Exception and error information can be used by a malicious user to map out the API of an web application, so it is routine to see security checklists to advise returning only a "Please contact your administrator" type of message.

On the otherhand, we are encouraged to use HTTP standards, which recommend errors such as

  • 400 -- bad request
  • 401 -- unauthorized
  • 403 -- forbidden
  • 405 -- method not allowed
  • 500 -- internal error
  • 501 -- not implemented

Those all seem to provide some information about the API, namely that such an invocation exists and while your attack was close to a properly formatted request, it wasn't close enough.

Should all of these HTTP request be translated to the same error message, or should standards compliance prevail?

UPDATE: As an application developer, personally I prefer fairly rich exception messages and don't like that most apps I work on return 200 for everything that the application returns and only returns non-200 errors when ASP.NET or IIS feels like returning a non-200 error.

4 Answers 4


I'd say to not buck against RFCs in a vain attempt to provide security through obscurity, they'll create more headaches when someone plugs into your API and is receiving 200 codes when the server is really throwing 500s.

Honestly: if you somehow get a list of all my API signatures, I still wont care and will return 403s all day. Even on an open API your 500 messages should be generic enough that they don't really know what is going on to begin with other than "the server didn't like the input, please follow spec, etc. etc".

  • 6
    "The server didn't like the input, please follow spec" should be 4xx. "WTF the server crashed" is 5xx.
    – yfeldblum
    Nov 27, 2011 at 3:10
  • 1
    See, there I am suggesting non-RFC spec! You're right. Nov 27, 2011 at 17:51

While not returning codes can provide some small measure of security through obscurity, each of those is a helpful thing to know on its own as a user. If your server kicks back a 500, I know as a legitimate user that it's not my fault as opposed to scratching my head over a false 404.

Consider altering those error messages only when you know there's a leak of some kind that you want to avoid (404 for a user page you're not authorized to know about vs. 403 would prevent enumeration). Wholesale altering everything comes with more downsides than upsides.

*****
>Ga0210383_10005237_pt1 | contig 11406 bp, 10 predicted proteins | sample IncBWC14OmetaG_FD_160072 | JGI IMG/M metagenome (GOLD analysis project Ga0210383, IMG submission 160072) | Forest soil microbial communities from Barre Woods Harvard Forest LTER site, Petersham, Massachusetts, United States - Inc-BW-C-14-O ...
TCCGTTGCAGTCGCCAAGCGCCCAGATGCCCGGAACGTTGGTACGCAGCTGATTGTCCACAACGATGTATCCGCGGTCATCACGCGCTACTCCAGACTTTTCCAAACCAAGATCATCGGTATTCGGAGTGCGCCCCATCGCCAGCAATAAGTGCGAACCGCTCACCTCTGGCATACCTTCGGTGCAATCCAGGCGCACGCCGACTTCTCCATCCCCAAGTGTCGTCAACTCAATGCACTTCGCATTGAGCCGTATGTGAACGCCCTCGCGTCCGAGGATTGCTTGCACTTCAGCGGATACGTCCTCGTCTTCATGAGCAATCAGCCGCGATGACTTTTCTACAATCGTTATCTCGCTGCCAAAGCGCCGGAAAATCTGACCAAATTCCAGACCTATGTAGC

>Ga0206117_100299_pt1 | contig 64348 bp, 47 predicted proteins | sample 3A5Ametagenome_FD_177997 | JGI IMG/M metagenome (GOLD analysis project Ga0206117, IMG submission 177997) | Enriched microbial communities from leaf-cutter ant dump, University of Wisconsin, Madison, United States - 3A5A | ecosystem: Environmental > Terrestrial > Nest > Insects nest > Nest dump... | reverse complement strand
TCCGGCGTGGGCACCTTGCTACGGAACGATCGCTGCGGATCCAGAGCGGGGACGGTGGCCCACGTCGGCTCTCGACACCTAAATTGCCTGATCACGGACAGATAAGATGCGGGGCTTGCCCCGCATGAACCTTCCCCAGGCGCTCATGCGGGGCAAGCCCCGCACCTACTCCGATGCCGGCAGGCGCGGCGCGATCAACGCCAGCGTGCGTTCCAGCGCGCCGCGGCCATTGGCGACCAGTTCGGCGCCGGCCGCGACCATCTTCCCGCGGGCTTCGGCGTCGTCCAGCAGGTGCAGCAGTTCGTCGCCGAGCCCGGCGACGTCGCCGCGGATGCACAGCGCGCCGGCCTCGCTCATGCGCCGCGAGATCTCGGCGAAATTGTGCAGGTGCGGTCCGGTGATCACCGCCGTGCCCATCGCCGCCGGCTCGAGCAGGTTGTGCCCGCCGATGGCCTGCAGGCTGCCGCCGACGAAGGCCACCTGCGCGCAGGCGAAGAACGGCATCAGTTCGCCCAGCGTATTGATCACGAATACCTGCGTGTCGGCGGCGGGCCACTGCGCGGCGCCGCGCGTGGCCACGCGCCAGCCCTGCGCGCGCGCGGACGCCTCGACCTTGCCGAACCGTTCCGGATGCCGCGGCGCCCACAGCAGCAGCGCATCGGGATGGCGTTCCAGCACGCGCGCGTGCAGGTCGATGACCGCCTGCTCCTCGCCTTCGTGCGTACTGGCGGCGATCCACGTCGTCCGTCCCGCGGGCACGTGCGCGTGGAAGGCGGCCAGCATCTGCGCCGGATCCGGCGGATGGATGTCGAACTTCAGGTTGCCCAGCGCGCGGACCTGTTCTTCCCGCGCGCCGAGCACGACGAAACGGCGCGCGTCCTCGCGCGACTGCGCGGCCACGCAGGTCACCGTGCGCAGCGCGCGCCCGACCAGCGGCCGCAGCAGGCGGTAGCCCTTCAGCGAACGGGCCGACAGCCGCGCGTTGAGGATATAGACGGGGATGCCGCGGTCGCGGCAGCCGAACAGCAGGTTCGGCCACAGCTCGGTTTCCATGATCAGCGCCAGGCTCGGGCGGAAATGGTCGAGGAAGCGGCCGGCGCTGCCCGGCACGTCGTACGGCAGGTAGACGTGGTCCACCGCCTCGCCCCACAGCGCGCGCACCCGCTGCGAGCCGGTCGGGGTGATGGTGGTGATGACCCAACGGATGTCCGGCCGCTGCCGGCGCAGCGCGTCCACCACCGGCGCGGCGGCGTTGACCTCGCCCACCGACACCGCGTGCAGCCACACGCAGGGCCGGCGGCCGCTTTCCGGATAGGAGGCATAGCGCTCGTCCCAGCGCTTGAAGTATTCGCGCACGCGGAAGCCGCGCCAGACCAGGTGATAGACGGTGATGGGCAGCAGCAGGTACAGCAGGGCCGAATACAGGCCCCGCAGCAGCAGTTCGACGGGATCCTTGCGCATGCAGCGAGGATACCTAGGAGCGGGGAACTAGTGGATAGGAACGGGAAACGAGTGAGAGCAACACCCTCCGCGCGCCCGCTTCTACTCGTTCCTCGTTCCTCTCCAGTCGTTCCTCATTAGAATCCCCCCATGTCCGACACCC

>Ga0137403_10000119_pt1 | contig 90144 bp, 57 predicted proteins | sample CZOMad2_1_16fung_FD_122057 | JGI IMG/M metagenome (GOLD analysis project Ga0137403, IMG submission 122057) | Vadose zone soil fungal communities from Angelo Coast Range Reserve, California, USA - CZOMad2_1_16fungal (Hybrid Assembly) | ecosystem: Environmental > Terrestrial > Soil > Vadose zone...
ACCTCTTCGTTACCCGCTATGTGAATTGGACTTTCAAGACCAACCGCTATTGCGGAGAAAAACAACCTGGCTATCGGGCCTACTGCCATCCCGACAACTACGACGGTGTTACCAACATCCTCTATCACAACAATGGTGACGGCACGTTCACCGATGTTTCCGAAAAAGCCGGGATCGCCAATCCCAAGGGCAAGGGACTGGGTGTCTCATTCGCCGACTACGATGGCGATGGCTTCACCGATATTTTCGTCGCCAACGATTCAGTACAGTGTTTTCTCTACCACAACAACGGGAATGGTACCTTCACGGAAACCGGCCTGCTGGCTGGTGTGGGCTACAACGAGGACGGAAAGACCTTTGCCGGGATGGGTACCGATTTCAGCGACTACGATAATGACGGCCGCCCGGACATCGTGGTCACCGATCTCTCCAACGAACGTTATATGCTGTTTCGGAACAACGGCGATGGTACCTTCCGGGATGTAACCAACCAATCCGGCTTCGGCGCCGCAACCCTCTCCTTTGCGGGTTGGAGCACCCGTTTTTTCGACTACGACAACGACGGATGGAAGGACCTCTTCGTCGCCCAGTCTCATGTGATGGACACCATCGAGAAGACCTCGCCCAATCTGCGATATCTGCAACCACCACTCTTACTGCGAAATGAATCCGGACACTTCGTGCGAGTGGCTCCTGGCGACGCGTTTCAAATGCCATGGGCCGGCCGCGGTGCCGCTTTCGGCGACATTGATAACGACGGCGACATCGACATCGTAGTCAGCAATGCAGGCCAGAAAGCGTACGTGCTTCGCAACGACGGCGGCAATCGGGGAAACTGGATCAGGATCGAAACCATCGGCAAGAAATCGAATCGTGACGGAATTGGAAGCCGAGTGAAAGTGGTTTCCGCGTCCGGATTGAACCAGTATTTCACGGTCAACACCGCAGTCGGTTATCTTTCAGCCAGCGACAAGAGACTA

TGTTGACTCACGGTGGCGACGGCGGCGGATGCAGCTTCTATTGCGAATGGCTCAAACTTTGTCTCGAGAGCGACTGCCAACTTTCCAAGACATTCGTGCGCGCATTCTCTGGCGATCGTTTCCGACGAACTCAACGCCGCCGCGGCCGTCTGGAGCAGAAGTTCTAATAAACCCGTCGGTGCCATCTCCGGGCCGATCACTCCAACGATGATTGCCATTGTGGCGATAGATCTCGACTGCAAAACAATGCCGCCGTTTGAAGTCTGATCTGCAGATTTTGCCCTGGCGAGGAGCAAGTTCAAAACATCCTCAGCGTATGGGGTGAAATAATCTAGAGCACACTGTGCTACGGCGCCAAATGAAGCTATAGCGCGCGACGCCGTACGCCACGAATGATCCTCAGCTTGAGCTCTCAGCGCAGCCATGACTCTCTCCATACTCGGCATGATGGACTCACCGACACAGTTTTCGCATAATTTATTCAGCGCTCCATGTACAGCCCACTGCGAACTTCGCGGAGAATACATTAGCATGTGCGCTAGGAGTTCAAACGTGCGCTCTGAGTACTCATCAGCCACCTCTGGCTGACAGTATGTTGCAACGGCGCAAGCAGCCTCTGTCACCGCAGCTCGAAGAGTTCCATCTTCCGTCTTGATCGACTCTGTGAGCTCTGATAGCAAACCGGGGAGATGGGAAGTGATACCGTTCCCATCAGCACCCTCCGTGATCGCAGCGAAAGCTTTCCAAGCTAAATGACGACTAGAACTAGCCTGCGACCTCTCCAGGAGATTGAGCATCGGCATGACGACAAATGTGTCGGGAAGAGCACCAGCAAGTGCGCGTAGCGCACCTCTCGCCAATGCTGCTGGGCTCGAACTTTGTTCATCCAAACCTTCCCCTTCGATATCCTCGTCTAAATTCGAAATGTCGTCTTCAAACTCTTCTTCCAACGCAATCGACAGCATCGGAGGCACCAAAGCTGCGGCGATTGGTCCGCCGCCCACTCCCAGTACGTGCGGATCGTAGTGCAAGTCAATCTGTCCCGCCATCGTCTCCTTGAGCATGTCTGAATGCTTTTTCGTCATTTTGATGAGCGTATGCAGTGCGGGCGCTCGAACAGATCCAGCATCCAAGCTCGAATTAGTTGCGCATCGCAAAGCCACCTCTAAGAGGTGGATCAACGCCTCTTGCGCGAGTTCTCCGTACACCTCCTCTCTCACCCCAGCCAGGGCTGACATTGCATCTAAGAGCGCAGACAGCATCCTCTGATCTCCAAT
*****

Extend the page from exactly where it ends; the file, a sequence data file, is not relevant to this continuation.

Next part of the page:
• could 403 instead of 404 when user page doesn't exist too.
    – ewanm89
    Nov 22, 2011 at 12:31

Like the other respondents so far I would agree that a small amount of security by obscurity does not outweigh the benefit of returning a semantically significant response code. In addition to informing the user of the status, it is a great help to have meaningful data recorded in logs for diagnosing errors, performance issues and for analysing security.

One caveat though is for a 401 error - this will usually cause the browser to prompt for a password which, in the absence of a digest directive, may be sent in clear text - if the request is unauthorized and (as in most cases) the authentication is handled by the code running on top of the webserver, then use a different code (I'm a teapot?).

Indeed I'd go further and suggest you think carefully about whether you can convey further information using the undefined status codes.

I assume that you're already aware of MSIE's habit of replacing HTML returned with non-2XX codes.


There are two side to look at here and you need to make a decision based on what you are protecting and what vulnerabilites the error codes may expose. On the one hand explicit error messages make debugging easier, and I am talking about debugging based on real user experience. The most dangerous bugs are the ones you never experience until the system goes live. The quicker you can squash those the better from both a security and business perspective.

On the scarier world side, the threats (black hats) out there now are very sophisticated. They will fingerprint your OS, Network, programming languages, libraries, and peak operating hours before they launch an attack. Giving them more information is dangerous especially if your systems are not frequently updated and patched. Allowing a threat to probe the sensative areas with authentication errors will raise your risk.

That said I tend to agree with Jeff and StrangeWill. The information you would be witholding will likely be used more frequently by your own team than by the opportunistic black hat. Unless what you are protecting has high value (more than just e-mail addresses and passwords) the ability to quickly fix errors is more important to the business then the denial of a small bit of information to the black hats (they will still get a lot anyway).

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